Heart failure is a condition in which your heart can no longer provide enough blood to keep up with your body’s needs. It can be caused by several different problems, including coronary artery disease, cardiomyopathy, heart attack or congenital heart problems. In many cases, heart failure can be treated effectively with medications. But, when medications don’t help and symptoms become severe, a heart transplant may need to be considered.
A heart transplant can restore the health and energy you had prior to heart failure. There are many important risks to consider though, and patients requiring a heart transplant may encounter long waits for a donor heart. First, your cardiologist must determine if this surgery is appropriate for you. For instance, you might not be considered a good candidate if you have other serious medical conditions, or if you’re older than 65.
Waiting for a donor heart to become available can take many months. During this time, your doctors and nurses work with you to help you manage your heart failure. When a donor heart becomes available, you’re notified immediately. The heart transplant must be performed right away, while the donor heart is still healthy. Heart transplant surgery takes four hours or longer.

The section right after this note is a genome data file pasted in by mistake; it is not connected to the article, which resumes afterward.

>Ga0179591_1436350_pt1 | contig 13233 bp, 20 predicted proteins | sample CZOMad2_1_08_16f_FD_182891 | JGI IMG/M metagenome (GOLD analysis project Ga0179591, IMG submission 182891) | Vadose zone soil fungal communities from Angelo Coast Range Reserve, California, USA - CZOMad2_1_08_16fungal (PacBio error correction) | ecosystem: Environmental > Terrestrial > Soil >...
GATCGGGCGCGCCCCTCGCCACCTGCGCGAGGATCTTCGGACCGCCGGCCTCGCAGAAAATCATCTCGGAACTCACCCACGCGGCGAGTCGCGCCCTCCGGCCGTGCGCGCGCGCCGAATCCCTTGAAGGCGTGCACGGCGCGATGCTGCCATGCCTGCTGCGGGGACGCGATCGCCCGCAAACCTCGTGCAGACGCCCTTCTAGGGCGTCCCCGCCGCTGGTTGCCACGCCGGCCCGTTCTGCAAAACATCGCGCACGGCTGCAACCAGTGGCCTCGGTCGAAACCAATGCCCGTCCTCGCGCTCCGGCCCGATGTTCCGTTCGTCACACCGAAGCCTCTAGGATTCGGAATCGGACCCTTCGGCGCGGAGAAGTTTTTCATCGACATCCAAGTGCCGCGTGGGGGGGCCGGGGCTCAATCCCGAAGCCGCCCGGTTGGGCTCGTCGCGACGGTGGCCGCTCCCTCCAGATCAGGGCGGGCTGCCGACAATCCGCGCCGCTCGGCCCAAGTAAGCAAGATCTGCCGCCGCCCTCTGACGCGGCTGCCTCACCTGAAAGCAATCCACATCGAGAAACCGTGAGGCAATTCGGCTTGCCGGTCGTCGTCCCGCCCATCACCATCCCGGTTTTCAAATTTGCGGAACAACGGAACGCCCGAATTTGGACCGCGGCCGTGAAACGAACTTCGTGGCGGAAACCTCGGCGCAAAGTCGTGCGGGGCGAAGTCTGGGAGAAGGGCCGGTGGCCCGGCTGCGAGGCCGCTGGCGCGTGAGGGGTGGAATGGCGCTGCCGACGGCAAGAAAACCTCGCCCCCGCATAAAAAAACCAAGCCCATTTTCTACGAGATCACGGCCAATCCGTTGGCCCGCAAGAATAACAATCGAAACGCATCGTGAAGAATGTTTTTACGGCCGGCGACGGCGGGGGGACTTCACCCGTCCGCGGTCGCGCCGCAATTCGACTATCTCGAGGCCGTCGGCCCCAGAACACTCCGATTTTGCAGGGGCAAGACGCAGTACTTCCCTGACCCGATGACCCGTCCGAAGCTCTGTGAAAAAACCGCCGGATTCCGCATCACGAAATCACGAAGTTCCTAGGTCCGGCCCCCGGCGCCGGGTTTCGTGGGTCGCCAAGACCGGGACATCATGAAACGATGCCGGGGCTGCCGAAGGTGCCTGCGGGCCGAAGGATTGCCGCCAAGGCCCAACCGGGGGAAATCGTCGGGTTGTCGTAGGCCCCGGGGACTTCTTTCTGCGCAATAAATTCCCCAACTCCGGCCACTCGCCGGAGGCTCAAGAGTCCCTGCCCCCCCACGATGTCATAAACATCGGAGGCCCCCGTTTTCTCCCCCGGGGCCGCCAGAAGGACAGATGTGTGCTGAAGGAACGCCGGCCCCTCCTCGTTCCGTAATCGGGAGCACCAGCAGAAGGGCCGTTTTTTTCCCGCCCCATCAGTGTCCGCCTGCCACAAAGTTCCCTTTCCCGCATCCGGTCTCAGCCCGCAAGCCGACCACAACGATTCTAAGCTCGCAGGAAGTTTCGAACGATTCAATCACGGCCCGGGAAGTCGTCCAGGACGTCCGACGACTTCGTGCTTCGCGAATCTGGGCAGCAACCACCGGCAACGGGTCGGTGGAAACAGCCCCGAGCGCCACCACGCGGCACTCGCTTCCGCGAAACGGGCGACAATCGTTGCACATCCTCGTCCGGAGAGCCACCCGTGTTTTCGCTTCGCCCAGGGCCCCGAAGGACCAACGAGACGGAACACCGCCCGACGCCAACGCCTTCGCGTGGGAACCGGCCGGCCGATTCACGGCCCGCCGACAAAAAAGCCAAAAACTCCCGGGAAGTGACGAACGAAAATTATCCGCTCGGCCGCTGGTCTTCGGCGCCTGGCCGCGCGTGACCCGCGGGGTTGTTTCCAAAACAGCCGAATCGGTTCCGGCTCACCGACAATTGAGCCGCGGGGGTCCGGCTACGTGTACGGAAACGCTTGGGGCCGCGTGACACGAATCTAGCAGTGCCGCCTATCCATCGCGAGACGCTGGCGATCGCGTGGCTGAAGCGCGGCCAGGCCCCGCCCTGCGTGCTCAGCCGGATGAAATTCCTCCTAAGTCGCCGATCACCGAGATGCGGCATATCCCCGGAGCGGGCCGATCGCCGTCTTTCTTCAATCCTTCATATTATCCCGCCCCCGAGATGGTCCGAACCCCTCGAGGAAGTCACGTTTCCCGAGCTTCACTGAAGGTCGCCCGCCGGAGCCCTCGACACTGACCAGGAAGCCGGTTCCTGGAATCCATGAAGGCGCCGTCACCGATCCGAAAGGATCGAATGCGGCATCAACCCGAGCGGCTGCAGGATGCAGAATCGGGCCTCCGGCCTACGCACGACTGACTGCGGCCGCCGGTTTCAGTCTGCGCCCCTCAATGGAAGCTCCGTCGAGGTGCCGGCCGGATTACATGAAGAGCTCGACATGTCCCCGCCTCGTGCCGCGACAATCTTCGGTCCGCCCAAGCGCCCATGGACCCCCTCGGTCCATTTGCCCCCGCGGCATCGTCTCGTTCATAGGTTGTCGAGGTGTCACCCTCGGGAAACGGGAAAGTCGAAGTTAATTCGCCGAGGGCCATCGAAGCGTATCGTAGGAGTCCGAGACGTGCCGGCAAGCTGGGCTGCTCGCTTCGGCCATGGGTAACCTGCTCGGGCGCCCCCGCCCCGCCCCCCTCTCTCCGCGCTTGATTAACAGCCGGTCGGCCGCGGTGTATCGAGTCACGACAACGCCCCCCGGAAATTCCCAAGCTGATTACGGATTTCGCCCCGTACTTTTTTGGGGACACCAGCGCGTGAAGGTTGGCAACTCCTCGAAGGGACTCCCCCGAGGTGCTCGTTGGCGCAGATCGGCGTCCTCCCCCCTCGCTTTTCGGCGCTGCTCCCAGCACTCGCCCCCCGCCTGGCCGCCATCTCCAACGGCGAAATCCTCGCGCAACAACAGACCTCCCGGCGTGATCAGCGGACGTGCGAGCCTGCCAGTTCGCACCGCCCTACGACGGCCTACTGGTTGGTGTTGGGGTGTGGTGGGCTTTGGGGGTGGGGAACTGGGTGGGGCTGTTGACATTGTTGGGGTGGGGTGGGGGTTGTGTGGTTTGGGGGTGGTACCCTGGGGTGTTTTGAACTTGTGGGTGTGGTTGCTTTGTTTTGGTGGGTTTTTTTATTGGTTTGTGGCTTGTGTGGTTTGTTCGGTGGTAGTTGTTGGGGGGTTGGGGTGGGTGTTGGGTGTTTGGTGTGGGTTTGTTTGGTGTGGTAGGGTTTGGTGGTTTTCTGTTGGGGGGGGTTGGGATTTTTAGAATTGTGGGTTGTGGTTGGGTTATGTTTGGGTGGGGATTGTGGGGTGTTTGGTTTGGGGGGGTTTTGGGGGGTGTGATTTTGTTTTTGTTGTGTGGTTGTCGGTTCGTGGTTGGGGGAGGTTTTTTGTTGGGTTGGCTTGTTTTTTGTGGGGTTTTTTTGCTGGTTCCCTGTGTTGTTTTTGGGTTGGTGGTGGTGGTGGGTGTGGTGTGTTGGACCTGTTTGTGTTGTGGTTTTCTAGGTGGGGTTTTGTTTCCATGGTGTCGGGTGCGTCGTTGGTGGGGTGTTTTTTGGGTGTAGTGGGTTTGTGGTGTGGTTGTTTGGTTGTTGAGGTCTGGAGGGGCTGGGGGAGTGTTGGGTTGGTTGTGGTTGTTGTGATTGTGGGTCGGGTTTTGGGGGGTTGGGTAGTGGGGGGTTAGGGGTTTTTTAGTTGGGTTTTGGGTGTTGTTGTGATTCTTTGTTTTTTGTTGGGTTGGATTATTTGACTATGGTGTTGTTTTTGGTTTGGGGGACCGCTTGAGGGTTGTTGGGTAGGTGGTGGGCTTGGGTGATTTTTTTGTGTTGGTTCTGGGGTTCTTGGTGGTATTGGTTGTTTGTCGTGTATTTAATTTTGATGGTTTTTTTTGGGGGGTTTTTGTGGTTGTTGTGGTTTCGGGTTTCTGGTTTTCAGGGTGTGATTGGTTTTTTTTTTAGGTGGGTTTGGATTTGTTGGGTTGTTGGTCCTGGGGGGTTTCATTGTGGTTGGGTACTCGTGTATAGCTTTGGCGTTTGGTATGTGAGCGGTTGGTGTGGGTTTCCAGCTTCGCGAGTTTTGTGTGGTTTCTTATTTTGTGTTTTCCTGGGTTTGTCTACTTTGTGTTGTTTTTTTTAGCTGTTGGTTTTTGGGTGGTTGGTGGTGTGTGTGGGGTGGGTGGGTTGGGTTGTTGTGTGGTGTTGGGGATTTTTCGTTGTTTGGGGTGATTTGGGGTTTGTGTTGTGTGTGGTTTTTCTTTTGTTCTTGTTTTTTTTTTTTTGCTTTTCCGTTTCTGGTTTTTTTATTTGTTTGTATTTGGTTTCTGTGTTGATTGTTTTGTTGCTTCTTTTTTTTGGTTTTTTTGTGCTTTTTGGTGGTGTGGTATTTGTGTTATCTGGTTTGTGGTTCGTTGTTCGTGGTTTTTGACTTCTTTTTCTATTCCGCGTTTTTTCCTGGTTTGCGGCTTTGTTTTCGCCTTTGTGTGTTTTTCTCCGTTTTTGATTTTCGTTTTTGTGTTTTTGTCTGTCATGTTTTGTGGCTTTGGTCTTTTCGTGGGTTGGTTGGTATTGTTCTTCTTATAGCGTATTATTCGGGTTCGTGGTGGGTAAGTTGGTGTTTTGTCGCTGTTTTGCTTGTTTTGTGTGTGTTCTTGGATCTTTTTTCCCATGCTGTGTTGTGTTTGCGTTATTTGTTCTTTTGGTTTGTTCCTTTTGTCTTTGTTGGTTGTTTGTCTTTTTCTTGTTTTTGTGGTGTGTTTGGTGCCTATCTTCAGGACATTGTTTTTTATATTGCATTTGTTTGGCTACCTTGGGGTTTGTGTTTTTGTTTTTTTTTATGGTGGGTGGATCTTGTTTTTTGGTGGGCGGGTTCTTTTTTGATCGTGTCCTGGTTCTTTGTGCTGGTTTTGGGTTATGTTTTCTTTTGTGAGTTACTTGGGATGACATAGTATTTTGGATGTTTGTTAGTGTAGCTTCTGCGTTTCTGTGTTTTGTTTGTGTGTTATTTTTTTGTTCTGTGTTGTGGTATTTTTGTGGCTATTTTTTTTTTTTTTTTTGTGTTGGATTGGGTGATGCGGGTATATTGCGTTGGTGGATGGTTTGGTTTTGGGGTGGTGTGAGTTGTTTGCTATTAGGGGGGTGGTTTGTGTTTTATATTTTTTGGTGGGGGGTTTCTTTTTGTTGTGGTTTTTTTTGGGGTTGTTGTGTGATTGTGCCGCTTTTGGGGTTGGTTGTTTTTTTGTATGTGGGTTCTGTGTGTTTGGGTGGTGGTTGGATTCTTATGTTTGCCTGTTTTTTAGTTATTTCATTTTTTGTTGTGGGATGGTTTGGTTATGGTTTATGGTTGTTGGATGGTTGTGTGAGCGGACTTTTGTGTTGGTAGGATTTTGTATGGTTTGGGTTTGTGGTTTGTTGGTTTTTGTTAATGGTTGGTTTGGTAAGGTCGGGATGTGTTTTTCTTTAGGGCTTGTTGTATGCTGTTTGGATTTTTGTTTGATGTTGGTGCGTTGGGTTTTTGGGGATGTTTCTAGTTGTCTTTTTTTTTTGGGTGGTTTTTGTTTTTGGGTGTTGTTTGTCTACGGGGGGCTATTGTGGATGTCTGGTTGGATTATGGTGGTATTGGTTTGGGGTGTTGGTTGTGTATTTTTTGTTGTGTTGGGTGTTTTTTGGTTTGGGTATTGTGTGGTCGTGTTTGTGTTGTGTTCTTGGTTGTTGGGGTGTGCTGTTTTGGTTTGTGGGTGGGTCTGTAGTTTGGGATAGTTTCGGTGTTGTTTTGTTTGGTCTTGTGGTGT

There are two kinds of risks associated with heart surgery: the risks of the surgery itself, and the risks of living with a new heart.
UR Medicine Heart & Vascular is the largest and most successful ongoing heart transplant program in upstate New York. We’ve performed more than 250 heart transplants for heart failure patients from throughout the state and northern Pennsylvania since we began our program in 2001. Our outcomes are among the best when compared to other heart transplant centers in the nation. And, as a highly experienced program in a smaller metropolitan area, we’re able to give patients personal attention to help them through the challenging process of receiving a heart transplant.
We also have one of the most experienced teams in the country when it comes to implanting ventricular assist devices (VADs), which can help your own heart keep beating while you wait for a donor heart to become available.